As Victoria and I will soon be crossing the English Channel, I thought it would be appropriate to share with you some of the passages from period letters related to the subject which contain first hand accounts of all the various perils attached to making the crossing, from techy customs agents to foul weather and mal de mer.
In fact, the Crossing on the ferries and packets was often so bad that Lady Mary Wortley Montagu paid five guineas in order to hire a private boat to cross channel, rather than taking the Packet. The following is a passage from a letter to her husband about the journey.
(Calais) July 27 (1739)
I am safely arrived at Calais, and found myself better on ship-board than I have been these six months; not in the least sick, though we had a very high sea, as you may imagine, since we came over in two hours and three-quarters. My servants behaved very well; and Mary not in the least afraid, but said she would be drowned very willingly with my ladyship. They ask me here extravagant prices for chaises, of which there is a great choice, both French and Italian: I have at last bought one for fourteen guineas, of a man whom Mr. Hall recommended to me. My things have been examined and sealed at the custom-house: they took from me a pound of snuff, but did not open my jewel-boxes, which they let pass on my word, being things belonging to my dress. I set out early tomorrow. I am very impatient to hear from you: I could not stay for the post at Dover for fear of losing the tide. I beg you would be so good to order Mr. Kent to pack up my side-saddle, and all the tackling belonging to it, in a box, to be sent with my other things: if (as I hope) I recover my health abroad so much as to ride, I can get none I shall like so well.
From The Berry Papers, Being the Correspondence Hitherto Unpublished of Mary and Agnes Berry
Friday, 16th (April, 1802)
Went on board the ‘Swift;’ sailed from Calais Pier a quarter after eleven: fine day, but the wind fell almost entirely. At seven o’clock in the evening we were within five miles of Dover in a dead calm; got into a Dover boat, were rowed into the harbour, and arrived at the York Hotel at a quarter after eight, having been just nine hours on our passage. (Quelle horror!)
And about a later return passage:
Sunday, 26th (May, 1815)
We arrived at Dover at six o’clock in the evening. Unfortunately, the custom-house officer was in a bad humour; he kept my sac de nuit and dressing-case; and instead of finishing the examination of the trunks, opened them, and threw the contents of one into the other, so as to spoil all within. I complained in vain, and was obliged to borrow night things from the landlady at the inn.
The custom-house officer of yesterday evening was still more rude to-day. I think he had been blamed for the manner in which he had treated me, and that made him worse. He kept all my shoes, pieces of worn dresses, and things that were marked, and made me pay for flowers which had been worn, etc. The superior custom-house officer, I well saw, wished to make him behave better, and to return what he had taken, but to no purpose.
The following passages were written by Princess Lieven
Calais, June 3 1822 – I crossed from Dover in two and a half hours, with the most superb weather. Tomorrow, I shall sleep at Lille and, the day after tomorrow, at Brussels.
Brighton – January 5, 1823 – I left Paris on the morning of the 3rd, I reached Dover after traveling all night. We had a good crossing; but, as we only embarked at five in the afternoon, it was pitch-dark when we neared the English coast. The packet-boat could not get in, and stayed out at sea. I decided on taking the small boat, much to the disgust of my husband, who does not fancy jaunts of that kind. There was a swell; the night was pitch-black. Getting into the boat was no fun at all; there was no gangway, no rope ladder, nothing; one had to wait for a wave to lift the cockle-shell high enough for one to throw oneself from the deck of the packet-boat into the arms of a waiting sailor. I managed very cleverly. When we got to shore, they had to run the boat aground; that was the worst part, for the waves drove us ashore and then dashed over us, and I was drenched from head to foot. When we reached the inn, the old house-keeper made me drink a glass of brandy and put me to bed; that is the great English remedy, and it did me good.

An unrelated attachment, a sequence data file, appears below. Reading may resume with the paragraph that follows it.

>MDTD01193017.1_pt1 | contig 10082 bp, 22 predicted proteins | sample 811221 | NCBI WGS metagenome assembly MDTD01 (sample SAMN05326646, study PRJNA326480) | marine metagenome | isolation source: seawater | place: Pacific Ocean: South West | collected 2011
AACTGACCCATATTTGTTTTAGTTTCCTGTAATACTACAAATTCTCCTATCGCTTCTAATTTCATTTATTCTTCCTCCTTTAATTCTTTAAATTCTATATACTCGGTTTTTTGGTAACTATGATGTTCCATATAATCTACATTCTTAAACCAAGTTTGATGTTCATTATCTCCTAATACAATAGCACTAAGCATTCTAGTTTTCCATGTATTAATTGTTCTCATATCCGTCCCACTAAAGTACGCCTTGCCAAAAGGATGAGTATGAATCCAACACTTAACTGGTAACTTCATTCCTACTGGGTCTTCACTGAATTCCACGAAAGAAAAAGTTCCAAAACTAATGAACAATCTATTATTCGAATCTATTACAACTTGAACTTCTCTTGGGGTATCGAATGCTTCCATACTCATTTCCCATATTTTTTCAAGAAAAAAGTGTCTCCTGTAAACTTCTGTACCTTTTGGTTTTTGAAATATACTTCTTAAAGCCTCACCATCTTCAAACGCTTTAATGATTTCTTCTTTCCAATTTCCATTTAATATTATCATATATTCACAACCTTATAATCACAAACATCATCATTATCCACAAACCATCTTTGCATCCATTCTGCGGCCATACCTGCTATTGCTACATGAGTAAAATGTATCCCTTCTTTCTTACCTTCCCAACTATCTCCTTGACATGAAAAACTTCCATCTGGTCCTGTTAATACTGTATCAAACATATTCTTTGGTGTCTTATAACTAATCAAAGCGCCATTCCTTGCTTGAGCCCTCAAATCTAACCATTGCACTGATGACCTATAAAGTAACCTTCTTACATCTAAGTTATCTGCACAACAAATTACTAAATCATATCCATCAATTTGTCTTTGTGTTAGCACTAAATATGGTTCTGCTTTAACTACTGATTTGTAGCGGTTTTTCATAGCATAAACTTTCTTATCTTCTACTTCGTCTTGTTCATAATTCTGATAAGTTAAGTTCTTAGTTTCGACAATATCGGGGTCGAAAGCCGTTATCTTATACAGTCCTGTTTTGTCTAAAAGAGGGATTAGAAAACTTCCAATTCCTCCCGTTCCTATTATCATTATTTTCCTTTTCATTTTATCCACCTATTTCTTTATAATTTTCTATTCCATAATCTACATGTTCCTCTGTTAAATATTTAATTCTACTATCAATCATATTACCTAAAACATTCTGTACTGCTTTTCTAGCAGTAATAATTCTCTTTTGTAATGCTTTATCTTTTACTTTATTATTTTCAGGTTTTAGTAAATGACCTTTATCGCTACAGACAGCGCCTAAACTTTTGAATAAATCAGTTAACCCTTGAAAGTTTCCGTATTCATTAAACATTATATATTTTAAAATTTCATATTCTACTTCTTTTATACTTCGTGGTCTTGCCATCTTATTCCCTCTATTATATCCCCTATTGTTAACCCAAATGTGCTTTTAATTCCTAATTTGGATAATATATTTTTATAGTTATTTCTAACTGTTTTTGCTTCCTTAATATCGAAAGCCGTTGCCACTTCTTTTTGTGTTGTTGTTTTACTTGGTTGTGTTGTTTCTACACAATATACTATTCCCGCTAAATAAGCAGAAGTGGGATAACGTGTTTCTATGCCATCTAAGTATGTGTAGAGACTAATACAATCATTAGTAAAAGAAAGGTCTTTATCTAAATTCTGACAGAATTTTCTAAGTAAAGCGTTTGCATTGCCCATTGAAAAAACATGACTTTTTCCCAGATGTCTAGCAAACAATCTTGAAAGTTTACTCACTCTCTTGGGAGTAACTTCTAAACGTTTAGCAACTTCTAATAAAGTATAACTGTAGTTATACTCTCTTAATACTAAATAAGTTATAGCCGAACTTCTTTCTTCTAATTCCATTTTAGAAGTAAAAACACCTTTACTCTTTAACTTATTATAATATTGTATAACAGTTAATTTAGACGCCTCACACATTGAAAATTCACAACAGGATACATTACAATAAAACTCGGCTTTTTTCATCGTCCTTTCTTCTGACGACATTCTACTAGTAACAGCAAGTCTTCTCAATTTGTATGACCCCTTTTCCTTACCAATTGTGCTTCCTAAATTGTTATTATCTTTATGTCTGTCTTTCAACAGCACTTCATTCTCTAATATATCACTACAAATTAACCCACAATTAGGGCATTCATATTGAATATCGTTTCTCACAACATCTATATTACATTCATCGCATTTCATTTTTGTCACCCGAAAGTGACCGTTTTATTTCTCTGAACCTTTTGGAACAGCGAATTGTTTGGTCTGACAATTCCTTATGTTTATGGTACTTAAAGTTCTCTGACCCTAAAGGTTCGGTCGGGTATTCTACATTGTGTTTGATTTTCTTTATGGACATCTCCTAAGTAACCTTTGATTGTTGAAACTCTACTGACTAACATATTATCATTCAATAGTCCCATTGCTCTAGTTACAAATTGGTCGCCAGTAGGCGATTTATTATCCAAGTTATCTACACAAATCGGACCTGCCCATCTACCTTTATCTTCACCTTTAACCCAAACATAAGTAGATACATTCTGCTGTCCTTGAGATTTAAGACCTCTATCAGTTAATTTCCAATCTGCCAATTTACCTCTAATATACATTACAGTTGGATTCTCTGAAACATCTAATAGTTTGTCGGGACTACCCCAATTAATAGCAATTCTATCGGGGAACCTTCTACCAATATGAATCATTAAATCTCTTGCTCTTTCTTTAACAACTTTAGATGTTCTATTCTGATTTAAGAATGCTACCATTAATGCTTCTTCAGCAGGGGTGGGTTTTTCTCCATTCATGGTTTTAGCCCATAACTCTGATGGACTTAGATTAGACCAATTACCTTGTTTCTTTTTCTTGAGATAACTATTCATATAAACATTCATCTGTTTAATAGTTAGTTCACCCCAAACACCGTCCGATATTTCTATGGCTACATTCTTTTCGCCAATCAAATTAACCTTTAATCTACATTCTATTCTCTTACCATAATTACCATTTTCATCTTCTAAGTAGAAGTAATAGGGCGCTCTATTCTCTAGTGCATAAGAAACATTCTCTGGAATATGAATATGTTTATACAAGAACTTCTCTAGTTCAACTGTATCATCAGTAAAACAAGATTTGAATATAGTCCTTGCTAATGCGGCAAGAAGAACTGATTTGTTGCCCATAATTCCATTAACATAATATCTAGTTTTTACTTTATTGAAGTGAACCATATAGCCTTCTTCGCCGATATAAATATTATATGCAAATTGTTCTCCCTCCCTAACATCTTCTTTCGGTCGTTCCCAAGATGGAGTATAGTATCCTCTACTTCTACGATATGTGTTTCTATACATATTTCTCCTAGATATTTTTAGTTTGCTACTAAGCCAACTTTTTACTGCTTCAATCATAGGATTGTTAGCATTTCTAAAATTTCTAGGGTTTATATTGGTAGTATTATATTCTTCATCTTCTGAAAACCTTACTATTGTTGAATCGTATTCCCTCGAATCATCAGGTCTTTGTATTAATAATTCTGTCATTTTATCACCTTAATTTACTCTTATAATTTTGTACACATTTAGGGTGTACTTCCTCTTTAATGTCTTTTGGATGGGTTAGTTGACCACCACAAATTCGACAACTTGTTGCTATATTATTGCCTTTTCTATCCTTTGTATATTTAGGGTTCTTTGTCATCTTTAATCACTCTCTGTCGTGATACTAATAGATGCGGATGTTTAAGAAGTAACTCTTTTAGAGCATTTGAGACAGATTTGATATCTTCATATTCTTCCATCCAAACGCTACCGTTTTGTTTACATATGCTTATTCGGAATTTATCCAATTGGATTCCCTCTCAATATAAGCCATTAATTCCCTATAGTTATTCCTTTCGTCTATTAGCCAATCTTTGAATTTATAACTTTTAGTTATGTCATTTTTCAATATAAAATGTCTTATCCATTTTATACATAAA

From the Letters of Lady Louisa Stuart
Versailles, 2nd of Septr. 1834.
I told you I should not write in a hurry, and you will be inclined to say I have kept my word. However here is a large sheet of thin paper, and so now let us see what we can do. We set out on Wednesday, having been, as you know, greatly obliged to your good-humoured sisters for a drive as far as London Bridge the day before. Wednesday was rather rainy, but cleared up towards evening. We slept at Dover, and embarked at seven the following morning; a very calm sea. By following a piece of good advice I had received, sitting still in the carriage, and leaning back with my eyes shut, neither speaking nor moving hand or foot, I escaped giddiness and sickness. Yet Louisa (Bromley), who did the same, was sick, though not usually so, therefore I crowed over her, a triumph I did not expect. The trial was short, for by half past nine we arrived in the road of Calais, but the tide not serving, were forced to go on shore in a boat, and had several hours to wait for the arrival of the carriage, which could not be landed till past three. Then came custom-house and various arrangements, so that the sun was setting before we were fairly off, and we only reached Boulogne, where we found the hotel choke full, and had very bad quarters. That evening three or four pelting thunder-showers compelled us to shut up our landaulet, though it was already very warm; but there ended all reason to complain of the weather (except, indeed, of its extreme heat last week), for from Friday the 12th to the present date it has been uninterrupted sunshine and moonshine, and these last three days we have had some refreshing autumn breezes.